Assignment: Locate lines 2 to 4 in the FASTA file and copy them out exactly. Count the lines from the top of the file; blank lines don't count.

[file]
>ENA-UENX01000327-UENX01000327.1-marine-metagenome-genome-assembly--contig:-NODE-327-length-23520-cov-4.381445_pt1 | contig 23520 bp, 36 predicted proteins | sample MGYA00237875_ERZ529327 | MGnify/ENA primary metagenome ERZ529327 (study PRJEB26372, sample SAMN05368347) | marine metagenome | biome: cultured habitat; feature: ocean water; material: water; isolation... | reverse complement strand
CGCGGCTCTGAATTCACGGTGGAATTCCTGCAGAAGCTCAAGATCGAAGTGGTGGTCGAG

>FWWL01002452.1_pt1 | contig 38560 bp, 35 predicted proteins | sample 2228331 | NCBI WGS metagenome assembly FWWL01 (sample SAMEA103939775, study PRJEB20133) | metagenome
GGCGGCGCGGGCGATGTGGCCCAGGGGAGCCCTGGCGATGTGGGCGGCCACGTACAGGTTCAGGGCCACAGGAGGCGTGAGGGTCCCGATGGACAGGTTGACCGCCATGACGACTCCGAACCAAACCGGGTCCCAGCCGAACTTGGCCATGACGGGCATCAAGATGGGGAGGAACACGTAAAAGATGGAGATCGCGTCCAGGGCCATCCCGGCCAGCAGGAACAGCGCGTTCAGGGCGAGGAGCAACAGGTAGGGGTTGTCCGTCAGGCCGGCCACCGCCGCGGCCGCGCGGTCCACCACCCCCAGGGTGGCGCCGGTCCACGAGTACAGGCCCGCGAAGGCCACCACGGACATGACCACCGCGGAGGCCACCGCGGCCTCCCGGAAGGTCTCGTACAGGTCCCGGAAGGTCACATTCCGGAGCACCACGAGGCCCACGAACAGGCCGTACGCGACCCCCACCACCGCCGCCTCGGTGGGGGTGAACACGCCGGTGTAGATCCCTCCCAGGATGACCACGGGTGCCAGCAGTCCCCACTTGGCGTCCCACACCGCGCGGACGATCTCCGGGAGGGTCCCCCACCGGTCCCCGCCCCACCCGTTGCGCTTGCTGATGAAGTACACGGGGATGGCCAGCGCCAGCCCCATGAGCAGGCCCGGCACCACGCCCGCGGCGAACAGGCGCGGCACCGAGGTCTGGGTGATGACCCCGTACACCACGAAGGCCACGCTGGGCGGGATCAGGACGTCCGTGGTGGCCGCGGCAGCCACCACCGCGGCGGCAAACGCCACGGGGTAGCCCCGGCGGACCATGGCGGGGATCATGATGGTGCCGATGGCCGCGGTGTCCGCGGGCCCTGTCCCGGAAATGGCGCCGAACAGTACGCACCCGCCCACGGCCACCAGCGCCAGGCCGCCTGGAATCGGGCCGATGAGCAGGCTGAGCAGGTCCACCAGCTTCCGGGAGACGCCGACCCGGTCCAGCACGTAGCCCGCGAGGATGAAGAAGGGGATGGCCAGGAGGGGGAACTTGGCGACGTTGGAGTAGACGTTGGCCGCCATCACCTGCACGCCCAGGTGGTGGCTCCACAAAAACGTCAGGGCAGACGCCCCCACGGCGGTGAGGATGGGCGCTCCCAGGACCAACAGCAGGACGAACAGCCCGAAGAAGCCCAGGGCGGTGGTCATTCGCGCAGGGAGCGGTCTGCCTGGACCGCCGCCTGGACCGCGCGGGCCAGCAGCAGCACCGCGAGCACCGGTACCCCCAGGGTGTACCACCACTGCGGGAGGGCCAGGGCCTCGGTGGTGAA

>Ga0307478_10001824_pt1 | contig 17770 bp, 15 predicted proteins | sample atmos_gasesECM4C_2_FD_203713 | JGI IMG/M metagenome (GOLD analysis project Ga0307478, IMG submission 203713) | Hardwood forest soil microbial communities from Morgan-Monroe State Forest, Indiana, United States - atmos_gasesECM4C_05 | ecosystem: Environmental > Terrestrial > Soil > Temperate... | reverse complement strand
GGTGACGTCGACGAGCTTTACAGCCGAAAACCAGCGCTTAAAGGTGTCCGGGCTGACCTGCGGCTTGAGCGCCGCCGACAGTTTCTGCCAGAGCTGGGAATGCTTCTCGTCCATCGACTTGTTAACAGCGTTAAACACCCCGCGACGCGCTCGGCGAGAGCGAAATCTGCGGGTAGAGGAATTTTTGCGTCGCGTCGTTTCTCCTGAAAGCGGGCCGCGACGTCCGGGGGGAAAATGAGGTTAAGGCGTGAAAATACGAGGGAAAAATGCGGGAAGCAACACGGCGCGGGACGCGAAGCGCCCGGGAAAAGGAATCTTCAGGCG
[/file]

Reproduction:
CGCGGCTCTGAATTCACGGTGGAATTCCTGCAGAAGCTCAAGATCGAAGTGGTGGTCGAG

>FWWL01002452.1_pt1 | contig 38560 bp, 35 predicted proteins | sample 2228331 | NCBI WGS metagenome assembly FWWL01 (sample SAMEA103939775, study PRJEB20133) | metagenome
GGCGGCGCGGGCGATGTGGCCCAGGGGAGCCCTGGCGATGTGGGCGGCCACGTACAGGTTCAGGGCCACAGGAGGCGTGAGGGTCCCGATGGACAGGTTGACCGCCATGACGACTCCGAACCAAACCGGGTCCCAGCCGAACTTGGCCATGACGGGCATCAAGATGGGGAGGAACACGTAAAAGATGGAGATCGCGTCCAGGGCCATCCCGGCCAGCAGGAACAGCGCGTTCAGGGCGAGGAGCAACAGGTAGGGGTTGTCCGTCAGGCCGGCCACCGCCGCGGCCGCGCGGTCCACCACCCCCAGGGTGGCGCCGGTCCACGAGTACAGGCCCGCGAAGGCCACCACGGACATGACCACCGCGGAGGCCACCGCGGCCTCCCGGAAGGTCTCGTACAGGTCCCGGAAGGTCACATTCCGGAGCACCACGAGGCCCACGAACAGGCCGTACGCGACCCCCACCACCGCCGCCTCGGTGGGGGTGAACACGCCGGTGTAGATCCCTCCCAGGATGACCACGGGTGCCAGCAGTCCCCACTTGGCGTCCCACACCGCGCGGACGATCTCCGGGAGGGTCCCCCACCGGTCCCCGCCCCACCCGTTGCGCTTGCTGATGAAGTACACGGGGATGGCCAGCGCCAGCCCCATGAGCAGGCCCGGCACCACGCCCGCGGCGAACAGGCGCGGCACCGAGGTCTGGGTGATGACCCCGTACACCACGAAGGCCACGCTGGGCGGGATCAGGACGTCCGTGGTGGCCGCGGCAGCCACCACCGCGGCGGCAAACGCCACGGGGTAGCCCCGGCGGACCATGGCGGGGATCATGATGGTGCCGATGGCCGCGGTGTCCGCGGGCCCTGTCCCGGAAATGGCGCCGAACAGTACGCACCCGCCCACGGCCACCAGCGCCAGGCCGCCTGGAATCGGGCCGATGAGCAGGCTGAGCAGGTCCACCAGCTTCCGGGAGACGCCGACCCGGTCCAGCACGTAGCCCGCGAGGATGAAGAAGGGGATGGCCAGGAGGGGGAACTTGGCGACGTTGGAGTAGACGTTGGCCGCCATCACCTGCACGCCCAGGTGGTGGCTCCACAAAAACGTCAGGGCAGACGCCCCCACGGCGGTGAGGATGGGCGCTCCCAGGACCAACAGCAGGACGAACAGCCCGAAGAAGCCCAGGGCGGTGGTCATTCGCGCAGGGAGCGGTCTGCCTGGACCGCCGCCTGGACCGCGCGGGCCAGCAGCAGCACCGCGAGCACCGGTACCCCCAGGGTGTACCACCACTGCGGGAGGGCCAGGGCCTCGGTGGTGAA